November 10, 2015 at 2:37 pm EDT | by Chris Johnson
White House: Obama ‘strongly supports’ Equality Act
Josh Earnest, White House, Barack Obama Administration, press, gay news, Washington Blade

White House Press Secretary Josh Earnest said the Obama administration supports the Equality Act. (Washington Blade photo by Michael Key)

White House Press Secretary Josh Earnest announced on Tuesday the Obama administration “strongly supports” legislation that would prohibit anti-LGBT discrimination known as the Equality Act following a weeks-long review of the bill.

Earnest made the announcement under questioning from the Washington Blade just one week after voters in Houston rejected by a wide margin a high-profile non-discrimination ordinance that would have prohibited discrimination against LGBT people among 15 classes of individuals.

“It is now clear that the administration strongly supports the Equality Act,” Earnest said. “That bill is historic legislation that would advance the cause of equality for millions of Americans and we certainly are pleased with the many legislators in Congress that have stepped forward to try to advance a bill that would deliver comprehensive equal rights for LGBT Americans.”

Earnest said the legislative process for passing the Equality Act should enable both a prohibition on LGBT discrimination while at the same time protecting religious liberty.

“We look forward to working with Congress to ensure that the legislative process produces a result that balances both the bedrock principles of civil rights like those I’ve just described with the religious liberty that we hold dear,” Earnest said.

Introduced in July by Rep. David Cicilline (D-R.I.) in the U.S. House and Sen. Jeff Merkley (D-Ore.) in the U.S. Senate, the Equality Act would expand the Civil Rights Act and the Fair Housing Act to prohibit discrimination on the basis of sex, sexual orientation and gender identity.

Until this time, the White House had refrained from endorsing the Equality Act, saying the legislation was under review. Meanwhile, Democratic presidential candidates Hillary Clinton, Bernard Sanders and Martin O’Malley have endorsed the legislation. Vice President Joseph Biden also expressed support for the bill this year during the national dinner of the Human Rights Campaign.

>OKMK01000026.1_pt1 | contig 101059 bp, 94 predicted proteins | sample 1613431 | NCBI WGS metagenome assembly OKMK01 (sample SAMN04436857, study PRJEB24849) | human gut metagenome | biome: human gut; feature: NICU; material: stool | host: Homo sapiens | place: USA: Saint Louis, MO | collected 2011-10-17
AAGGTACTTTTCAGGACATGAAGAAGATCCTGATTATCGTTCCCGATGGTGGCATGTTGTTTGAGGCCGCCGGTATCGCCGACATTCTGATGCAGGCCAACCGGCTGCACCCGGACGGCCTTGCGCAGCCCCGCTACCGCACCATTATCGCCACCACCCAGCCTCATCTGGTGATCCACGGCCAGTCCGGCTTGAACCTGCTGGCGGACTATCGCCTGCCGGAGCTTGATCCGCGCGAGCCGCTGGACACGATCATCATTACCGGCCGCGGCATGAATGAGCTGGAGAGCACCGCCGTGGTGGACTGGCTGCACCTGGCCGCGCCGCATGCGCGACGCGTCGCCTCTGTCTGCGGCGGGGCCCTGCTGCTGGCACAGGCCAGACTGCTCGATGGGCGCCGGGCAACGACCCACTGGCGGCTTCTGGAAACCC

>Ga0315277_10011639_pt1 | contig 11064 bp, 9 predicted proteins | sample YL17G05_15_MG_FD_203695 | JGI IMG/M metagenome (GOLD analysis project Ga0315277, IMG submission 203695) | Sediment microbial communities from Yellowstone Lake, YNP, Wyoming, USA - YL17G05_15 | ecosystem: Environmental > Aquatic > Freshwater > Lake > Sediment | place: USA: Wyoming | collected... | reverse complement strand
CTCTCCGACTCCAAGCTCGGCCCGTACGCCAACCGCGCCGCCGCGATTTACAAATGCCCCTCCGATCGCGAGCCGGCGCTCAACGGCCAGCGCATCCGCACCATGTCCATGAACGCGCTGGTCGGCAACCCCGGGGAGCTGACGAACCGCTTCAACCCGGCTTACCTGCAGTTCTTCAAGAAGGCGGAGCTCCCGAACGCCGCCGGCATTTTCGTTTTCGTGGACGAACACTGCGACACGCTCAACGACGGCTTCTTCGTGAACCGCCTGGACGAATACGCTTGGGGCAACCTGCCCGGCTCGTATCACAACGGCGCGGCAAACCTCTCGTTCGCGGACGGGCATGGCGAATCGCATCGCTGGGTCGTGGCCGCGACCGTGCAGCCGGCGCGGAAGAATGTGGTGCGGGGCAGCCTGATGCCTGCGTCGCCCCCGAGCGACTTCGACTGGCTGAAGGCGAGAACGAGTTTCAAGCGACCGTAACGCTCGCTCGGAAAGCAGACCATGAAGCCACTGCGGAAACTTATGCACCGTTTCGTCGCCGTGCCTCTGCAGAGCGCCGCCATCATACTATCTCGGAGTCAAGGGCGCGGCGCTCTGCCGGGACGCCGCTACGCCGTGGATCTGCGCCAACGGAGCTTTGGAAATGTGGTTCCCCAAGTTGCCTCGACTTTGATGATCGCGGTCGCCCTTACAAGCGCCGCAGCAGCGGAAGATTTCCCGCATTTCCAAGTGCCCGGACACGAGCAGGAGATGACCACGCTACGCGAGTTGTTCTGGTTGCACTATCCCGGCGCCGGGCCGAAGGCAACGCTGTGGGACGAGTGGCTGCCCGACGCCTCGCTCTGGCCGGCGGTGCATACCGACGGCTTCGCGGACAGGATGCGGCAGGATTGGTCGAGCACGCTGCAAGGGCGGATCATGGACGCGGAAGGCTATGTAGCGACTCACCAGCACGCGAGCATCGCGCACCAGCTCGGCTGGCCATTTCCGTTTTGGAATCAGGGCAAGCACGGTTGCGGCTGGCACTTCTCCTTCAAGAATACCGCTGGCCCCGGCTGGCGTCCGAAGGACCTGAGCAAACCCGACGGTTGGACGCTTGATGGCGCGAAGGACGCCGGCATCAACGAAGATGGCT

Earnest said the administration is now able to endorse the Equality Act because the review has concluded the broad scope of the bill would be effective in combatting anti-LGBT discrimination.

“The Equality Act would have an impact on a substantial number of government policies, so there was a review that was conducted to evaluate exactly what impact the law would have on a wide range of government policies and programs,” Earnest said. “After concluding that review and determining that this kind of legislation would achieve the desired effect, we believe that we can support it, and we can do so knowing that at the same time we can protect the religious liberty that’s also enshrined in our Constitution.”

Asked if Obama himself would speak out in favor of the legislation and to what extent it would be a legislative priority in the remaining year of his administration, Earnest said Obama would “have a conversation” about the bill if asked.

“The administration does look forward to working with Congress to try to advance this legislation consistent with the values that we have articulated about the importance of equal rights and making sure people can’t be discriminated against because of who they love while at the same time making sure that we can protect the religious liberty at the same time,” Earnest said. “The president is confident that as this works its way through the legislative process that’s something that can certainly be achieved.”

In a statement, Cicilline praised Obama for supporting the Equality Act and said the endorsement is consistent with the administration’s support for LGBT rights.

“During his time in office, President Obama has championed the cause of LGBT equality by signing new hate crimes legislation, ending ‘Don’t Ask, Don’t Tell,’ and requiring federal employee health insurers to cover services for transgender employees,” Cicilline said. “His support has been critical throughout this fight, and I thank him for endorsing the Equality Act today.”

LGBT advocates working to pass the Equality Act also praised the White House for announcing the Obama administration’s support for the legislation.